The final punch stats for last Saturday’s massacre win for Saul “Canelo” Alvarez over Julio Cesar Chavez Jr. showed how badly the former WBC middleweight champion was in getting hammered for 12 one-sided rounds at the T-Mobile Arena in Las Vegas, Nevada. In the minds of many boxing fans, the Canelo-Chavez Jr. fight was worse than the Floyd Mayweather Jr. vs. Manny Pacquiao fight from 2015.
There’s probably less complaining about the Canelo vs. Chavez Jr. fight because it had a cheaper price tag of $59.95 compared to the $100 for the Mayweather-Pacquiao fight, but it was just as bad if not worse than that fight for lack of action. Chavez Jr. wouldn’t throw punches, which was totally expected if one had done research in looking back at Chavez Jr’s losses to Sergio Martinez and Andrzej Fonfara.
Chavez Jr. didn’t let his hands go in either of those fights. It’s obvious that Chavez Jr. didn’t deserve the fight with Canelo based on his performances inside the ring in the last 5 years. You can argue that he only got the fight because of his famous last name. The problem for Golden Boy is when you setup mismatches between your fighter Canelo and guys that have no chance like Chavez Jr., you put yourself in a situation where you can lose boxing fans.
It’s definitely good that Golden Boy announced after the fight that Canelo will be fighting Gennady Golovkin on September 16. If they didn’t make that move IMMEDIATELY after the Canelo-Chavez Jr. fight, I think there would have been a lot of angry and bitter boxing fans. Golden Boy needs to make sure they stop picking out of shape and no longer relevant fighters to put in with Canelo. There was no reason for Golden Boy to match Canelo against Amir Khan, James Kirkland, Alfredo Angulo and Chavez Jr. To be sure, those were all good fighters when they were in their prime, but by the time they were matched against Canelo, they had left their best behind thousands of yesterday’s ago. If Golden Boy wants to build Canelo into a star, they need to match him against the best fighters in the sport today, not the best in the sport from 5 to 7 years ago.
If Canelo isn’t good enough to beat fighters from this era, then we need to find that out. We know that Canelo can beat the likes of Liam Smith, Chavez Jr. and Kirkland. We don’t know if he can handle Gennady Golovkin, Jermall Charlo or Daniel Jacobs. Personally, I don’t think he can. Canelo is too small, too weak and too limited when it comes to his ability to throw sustained combinations. He can’t throw sustained combinations for some reason.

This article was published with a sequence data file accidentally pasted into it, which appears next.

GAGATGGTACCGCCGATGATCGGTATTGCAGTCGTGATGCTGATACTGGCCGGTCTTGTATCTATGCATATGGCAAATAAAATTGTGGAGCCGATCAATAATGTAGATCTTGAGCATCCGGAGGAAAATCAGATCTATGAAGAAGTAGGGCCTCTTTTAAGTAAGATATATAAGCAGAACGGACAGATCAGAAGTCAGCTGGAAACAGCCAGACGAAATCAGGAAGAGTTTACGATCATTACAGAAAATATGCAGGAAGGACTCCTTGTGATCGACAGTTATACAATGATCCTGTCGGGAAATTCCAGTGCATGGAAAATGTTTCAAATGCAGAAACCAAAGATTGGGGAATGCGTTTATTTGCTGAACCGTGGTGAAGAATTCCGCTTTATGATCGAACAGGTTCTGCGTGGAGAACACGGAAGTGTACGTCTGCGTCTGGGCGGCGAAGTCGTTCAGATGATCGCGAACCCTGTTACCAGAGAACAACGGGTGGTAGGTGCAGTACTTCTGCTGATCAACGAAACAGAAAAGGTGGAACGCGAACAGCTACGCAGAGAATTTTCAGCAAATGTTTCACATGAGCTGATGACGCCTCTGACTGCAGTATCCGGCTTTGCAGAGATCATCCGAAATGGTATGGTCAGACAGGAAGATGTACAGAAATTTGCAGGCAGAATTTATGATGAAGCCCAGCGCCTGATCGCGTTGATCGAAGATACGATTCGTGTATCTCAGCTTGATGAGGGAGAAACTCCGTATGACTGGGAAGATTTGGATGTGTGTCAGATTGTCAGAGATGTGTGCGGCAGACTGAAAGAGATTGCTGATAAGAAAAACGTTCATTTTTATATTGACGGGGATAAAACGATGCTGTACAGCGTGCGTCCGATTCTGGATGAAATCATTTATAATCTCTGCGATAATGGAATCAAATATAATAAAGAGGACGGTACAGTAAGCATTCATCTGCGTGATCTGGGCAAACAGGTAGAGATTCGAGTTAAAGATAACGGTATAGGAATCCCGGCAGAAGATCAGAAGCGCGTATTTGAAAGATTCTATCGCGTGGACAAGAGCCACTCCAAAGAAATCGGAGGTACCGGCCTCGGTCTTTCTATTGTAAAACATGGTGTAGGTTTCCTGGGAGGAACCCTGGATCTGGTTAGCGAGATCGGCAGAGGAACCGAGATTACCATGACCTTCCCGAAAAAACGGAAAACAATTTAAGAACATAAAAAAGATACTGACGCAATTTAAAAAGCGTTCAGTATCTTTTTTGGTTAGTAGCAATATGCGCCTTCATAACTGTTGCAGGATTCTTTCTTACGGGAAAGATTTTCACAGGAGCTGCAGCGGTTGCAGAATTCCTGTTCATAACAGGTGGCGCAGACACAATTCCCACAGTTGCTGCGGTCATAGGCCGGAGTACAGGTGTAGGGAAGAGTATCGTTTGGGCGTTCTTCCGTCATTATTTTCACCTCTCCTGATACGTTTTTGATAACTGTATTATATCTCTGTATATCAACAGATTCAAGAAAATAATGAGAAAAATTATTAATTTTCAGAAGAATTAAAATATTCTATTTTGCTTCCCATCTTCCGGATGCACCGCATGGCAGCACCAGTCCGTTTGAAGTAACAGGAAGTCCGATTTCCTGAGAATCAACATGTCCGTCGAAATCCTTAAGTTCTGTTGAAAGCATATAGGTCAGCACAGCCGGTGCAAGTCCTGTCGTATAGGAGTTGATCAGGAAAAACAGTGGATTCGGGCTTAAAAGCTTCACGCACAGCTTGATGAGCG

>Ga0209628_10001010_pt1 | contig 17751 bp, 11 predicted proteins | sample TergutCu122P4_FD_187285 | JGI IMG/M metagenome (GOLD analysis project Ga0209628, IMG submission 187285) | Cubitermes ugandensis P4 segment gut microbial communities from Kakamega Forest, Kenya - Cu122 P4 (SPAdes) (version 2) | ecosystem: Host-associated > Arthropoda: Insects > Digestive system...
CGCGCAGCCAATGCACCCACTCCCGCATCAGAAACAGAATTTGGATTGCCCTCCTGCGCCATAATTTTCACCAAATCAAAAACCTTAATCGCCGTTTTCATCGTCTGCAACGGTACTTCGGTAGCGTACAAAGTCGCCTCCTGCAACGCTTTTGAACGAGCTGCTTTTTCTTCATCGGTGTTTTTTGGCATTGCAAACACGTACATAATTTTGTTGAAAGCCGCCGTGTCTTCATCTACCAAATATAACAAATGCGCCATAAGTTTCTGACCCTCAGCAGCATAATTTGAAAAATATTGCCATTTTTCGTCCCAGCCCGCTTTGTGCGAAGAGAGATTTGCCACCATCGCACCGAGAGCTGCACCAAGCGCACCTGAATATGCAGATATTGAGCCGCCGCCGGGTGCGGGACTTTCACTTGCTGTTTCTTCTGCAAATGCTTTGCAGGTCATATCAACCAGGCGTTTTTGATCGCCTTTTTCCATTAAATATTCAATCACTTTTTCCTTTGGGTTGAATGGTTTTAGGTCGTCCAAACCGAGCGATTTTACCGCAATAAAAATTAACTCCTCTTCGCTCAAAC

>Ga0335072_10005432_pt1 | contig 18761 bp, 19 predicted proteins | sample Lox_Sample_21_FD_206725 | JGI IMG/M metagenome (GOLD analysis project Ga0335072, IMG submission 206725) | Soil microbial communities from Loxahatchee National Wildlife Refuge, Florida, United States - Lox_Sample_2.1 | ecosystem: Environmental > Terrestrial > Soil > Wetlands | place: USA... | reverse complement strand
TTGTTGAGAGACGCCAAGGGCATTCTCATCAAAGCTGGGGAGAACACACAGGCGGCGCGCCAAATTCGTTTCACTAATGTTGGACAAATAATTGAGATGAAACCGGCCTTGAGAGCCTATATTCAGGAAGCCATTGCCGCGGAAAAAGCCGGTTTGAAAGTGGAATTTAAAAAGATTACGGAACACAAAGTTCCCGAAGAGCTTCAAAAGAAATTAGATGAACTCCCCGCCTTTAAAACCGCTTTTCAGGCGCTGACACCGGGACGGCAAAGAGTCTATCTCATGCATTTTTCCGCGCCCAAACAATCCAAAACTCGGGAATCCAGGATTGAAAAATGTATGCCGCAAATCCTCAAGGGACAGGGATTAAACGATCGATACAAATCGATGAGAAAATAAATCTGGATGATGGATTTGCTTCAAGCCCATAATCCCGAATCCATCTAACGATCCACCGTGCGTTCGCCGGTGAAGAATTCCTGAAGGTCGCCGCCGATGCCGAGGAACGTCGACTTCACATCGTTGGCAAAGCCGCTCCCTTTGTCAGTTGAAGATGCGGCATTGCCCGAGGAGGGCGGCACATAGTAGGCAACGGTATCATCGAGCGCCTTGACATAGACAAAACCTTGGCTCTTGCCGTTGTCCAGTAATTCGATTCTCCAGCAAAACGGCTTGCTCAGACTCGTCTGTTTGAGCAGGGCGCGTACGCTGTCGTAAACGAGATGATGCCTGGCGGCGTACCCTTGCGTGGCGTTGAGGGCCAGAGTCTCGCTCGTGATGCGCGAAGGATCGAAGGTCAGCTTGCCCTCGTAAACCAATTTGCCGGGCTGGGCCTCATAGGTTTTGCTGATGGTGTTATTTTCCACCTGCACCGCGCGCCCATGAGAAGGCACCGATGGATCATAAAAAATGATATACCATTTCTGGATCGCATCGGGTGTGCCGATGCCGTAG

Last Saturday, Canelo connected on 228 of 604 punches for a connect percentage of 38, according to CompuBox. For his part, Chavez landed 71 of 302 punches for a connect percentage of 24 percent). It was such a bad fight for the boxing public. Chavez Jr. looked weight drained from having to make the 164.5 catchweight for the fight. Given that he reportedly was over 200 pounds when he started training for the fight, it’s not surprising that he was weakened. That’s a lot of weight to lose. Chavez Jr. is no longer capable of making 168 on a consistent basis.
Putting him in a situation where he had to fight at 164.5 wasn’t even fair. It would be like asking Canelo to go back down to 147 and take on Keith Thurman. Canelo would be too weak to beat Thurman and it would be a mismatch just like last Saturday’s Canelo vs. Chavez Jr. fight ended up being. I think it was a mistake to make Chavez Jr. come down to 164.5, because it setup a situation where the boxing fans were going to see a bad fight. The idea is to put on competitive fights that will make the boxing public want to continue to purchase PPV fights in the future.
Canelo vs. Chavez Jr. had mismatch written all over it the moment the fight was signed. Asking boxing fans to pay to see it was never going to be a good thing for the long range success for future PPV events. You don’t put a bad product on the table ask fans to pay for it if you want them to keep coming back. Hopefully, Golden Boy will match Canelo ONLY with good fighters for the rest of his career, and stop with the mismatches against fighters from shot fighters from the past.
“I wanted to box, but he went to the ropes, and I just needed to throw more punches,” Chavez said. “I would’ve attacked more, but I would’ve been countered by his punches. [Trainer] Nacho [Beristain] told me to do that, but the strategy didn’t work. The speed and the distance was the key. I couldn’t throw as many punches as I wanted. My father kept telling me to throw more punches from the ringside.”